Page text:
Uh ohs. The world has begun to move on after Steve Job’s public decrying of Flash (and the subsequent word-by-word breakdowns) and the pre-emptive App Store banishment of Adobe’s Flash-to-iPhone compiler — but not everyone is willing to just let go. In fact, two big players are purportedly looking into the whole ordeal: the US Department of Justice and Federal Trade Commission.
According to the New York Post, the two organizations are currently negotiating over which will lead an antitrust. Alas, it’s not clear whether these are “No, you do it!” negotiations or “No, I want to do it!” negotiations.
“Antitrust?” you say. “Isn’t that all about prohibiting things that restrict free competition?”
It is! And that’s exactly what these watchdogs fear is going on.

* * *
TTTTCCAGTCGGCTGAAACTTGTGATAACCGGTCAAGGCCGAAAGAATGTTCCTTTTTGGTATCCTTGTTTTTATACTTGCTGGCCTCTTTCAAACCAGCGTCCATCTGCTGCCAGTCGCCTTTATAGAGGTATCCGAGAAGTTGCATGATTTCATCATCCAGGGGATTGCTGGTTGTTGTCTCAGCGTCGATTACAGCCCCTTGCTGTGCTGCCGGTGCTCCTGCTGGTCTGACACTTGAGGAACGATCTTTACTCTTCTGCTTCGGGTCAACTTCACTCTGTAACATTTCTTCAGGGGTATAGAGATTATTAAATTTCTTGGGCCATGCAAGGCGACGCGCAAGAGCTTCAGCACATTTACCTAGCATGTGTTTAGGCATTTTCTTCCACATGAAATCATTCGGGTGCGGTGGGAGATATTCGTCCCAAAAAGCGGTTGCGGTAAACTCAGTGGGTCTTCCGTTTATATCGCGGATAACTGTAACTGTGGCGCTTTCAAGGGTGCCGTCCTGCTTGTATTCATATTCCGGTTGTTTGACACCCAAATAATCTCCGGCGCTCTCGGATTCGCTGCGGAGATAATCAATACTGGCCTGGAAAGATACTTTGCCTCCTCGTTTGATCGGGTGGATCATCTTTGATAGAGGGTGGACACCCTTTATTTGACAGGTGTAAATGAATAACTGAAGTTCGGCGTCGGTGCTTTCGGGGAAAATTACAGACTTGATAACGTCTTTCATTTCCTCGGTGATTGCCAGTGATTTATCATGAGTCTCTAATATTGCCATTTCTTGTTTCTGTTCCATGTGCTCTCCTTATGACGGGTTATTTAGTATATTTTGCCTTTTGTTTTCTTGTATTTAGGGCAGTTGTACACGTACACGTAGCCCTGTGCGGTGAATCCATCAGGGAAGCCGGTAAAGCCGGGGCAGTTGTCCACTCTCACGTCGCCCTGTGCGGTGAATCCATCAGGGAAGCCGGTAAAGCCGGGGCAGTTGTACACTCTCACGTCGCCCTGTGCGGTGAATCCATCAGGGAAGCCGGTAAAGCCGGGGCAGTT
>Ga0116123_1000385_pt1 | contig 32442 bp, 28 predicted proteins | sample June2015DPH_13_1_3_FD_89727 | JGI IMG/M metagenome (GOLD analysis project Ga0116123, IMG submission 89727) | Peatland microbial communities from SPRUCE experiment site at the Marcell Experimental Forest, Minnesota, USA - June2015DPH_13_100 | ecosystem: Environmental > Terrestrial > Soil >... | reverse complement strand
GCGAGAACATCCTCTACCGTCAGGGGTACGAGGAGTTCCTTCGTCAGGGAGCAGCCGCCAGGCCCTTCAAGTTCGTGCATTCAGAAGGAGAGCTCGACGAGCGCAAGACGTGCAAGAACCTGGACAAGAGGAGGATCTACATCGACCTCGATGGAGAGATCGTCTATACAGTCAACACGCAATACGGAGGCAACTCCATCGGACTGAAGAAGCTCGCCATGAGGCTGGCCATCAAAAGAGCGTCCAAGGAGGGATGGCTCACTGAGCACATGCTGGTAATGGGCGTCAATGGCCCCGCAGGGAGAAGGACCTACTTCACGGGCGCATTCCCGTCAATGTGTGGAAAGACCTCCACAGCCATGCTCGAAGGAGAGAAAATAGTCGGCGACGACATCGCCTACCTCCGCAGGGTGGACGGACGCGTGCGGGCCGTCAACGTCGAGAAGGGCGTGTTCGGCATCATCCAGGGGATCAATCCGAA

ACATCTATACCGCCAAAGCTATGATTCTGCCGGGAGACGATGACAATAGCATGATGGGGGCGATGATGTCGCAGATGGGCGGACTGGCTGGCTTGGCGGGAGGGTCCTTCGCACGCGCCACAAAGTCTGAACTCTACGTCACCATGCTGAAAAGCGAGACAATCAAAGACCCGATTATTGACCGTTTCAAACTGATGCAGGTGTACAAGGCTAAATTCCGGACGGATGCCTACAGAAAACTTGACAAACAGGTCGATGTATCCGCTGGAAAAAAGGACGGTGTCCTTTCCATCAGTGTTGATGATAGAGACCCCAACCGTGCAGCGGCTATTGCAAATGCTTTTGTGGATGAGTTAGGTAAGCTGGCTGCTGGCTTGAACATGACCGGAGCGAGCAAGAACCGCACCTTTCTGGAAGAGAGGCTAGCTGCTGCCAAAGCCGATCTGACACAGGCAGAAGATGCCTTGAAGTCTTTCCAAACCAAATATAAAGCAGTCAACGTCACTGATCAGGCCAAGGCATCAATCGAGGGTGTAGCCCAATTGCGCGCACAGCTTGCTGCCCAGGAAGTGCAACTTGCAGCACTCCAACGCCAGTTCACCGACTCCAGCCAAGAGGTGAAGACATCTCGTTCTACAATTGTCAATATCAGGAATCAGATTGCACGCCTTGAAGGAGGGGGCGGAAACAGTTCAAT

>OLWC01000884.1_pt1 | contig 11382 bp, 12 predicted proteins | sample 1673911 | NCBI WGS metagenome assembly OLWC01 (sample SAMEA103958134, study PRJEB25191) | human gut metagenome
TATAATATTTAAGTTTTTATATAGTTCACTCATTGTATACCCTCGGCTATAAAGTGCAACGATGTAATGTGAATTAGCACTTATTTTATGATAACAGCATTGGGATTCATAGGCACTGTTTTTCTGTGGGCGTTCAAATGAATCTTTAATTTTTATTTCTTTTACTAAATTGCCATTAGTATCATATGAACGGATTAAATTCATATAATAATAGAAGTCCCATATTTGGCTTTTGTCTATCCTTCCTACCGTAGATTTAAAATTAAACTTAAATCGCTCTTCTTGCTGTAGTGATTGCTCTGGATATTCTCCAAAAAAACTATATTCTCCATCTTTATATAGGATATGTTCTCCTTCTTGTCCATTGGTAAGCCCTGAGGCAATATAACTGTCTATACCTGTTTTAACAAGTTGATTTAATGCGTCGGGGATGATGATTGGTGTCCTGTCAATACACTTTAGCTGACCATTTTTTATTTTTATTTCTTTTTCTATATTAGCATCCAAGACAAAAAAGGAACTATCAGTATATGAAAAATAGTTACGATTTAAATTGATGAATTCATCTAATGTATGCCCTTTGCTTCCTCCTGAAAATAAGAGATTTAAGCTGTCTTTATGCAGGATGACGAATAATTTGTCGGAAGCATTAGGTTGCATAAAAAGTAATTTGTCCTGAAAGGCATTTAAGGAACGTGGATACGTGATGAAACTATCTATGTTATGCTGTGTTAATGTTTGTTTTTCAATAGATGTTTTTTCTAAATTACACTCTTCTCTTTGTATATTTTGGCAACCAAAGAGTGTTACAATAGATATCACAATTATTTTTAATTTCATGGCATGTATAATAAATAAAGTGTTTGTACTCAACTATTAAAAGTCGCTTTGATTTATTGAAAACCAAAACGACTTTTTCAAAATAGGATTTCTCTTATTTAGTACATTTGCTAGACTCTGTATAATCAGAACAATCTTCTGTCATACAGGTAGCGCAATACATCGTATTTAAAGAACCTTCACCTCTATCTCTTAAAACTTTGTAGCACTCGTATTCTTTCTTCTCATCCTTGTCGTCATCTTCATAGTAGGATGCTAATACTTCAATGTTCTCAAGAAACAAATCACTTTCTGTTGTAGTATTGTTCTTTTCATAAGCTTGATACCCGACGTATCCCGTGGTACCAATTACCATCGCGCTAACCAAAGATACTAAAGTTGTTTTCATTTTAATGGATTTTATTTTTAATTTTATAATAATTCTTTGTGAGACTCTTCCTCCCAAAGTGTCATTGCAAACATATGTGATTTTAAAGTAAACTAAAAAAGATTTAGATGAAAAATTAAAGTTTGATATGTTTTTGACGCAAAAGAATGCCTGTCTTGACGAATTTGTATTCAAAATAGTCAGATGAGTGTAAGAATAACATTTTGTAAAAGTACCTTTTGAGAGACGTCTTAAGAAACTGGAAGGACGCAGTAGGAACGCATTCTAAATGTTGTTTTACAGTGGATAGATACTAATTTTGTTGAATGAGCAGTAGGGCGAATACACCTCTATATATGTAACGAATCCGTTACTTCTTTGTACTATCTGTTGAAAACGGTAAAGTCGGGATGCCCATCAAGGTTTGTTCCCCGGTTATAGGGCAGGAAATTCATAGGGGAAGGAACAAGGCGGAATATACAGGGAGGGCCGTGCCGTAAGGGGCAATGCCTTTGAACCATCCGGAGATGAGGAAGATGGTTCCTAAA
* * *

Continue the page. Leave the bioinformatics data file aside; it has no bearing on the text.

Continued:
You see, Adobe’s cross-compiler would (or, would in time, in theory) allow for developers to build one application that worked on a number of smartphone platforms (the iPhone included) rather than requiring them to invest the resources to build for each platform separately.
By banishing cross-compiling, is Apple making unfair moves to force developers to choose between developing on iDevices and developing on.. everything else? That’s what the inquiry will aim to figure out.
Apple has been framing their decision as a positive one for developers from the beginning: they just don’t want developers to rely on tools that might be out of date versus the official SDK — or even abandoned altogether, eventually.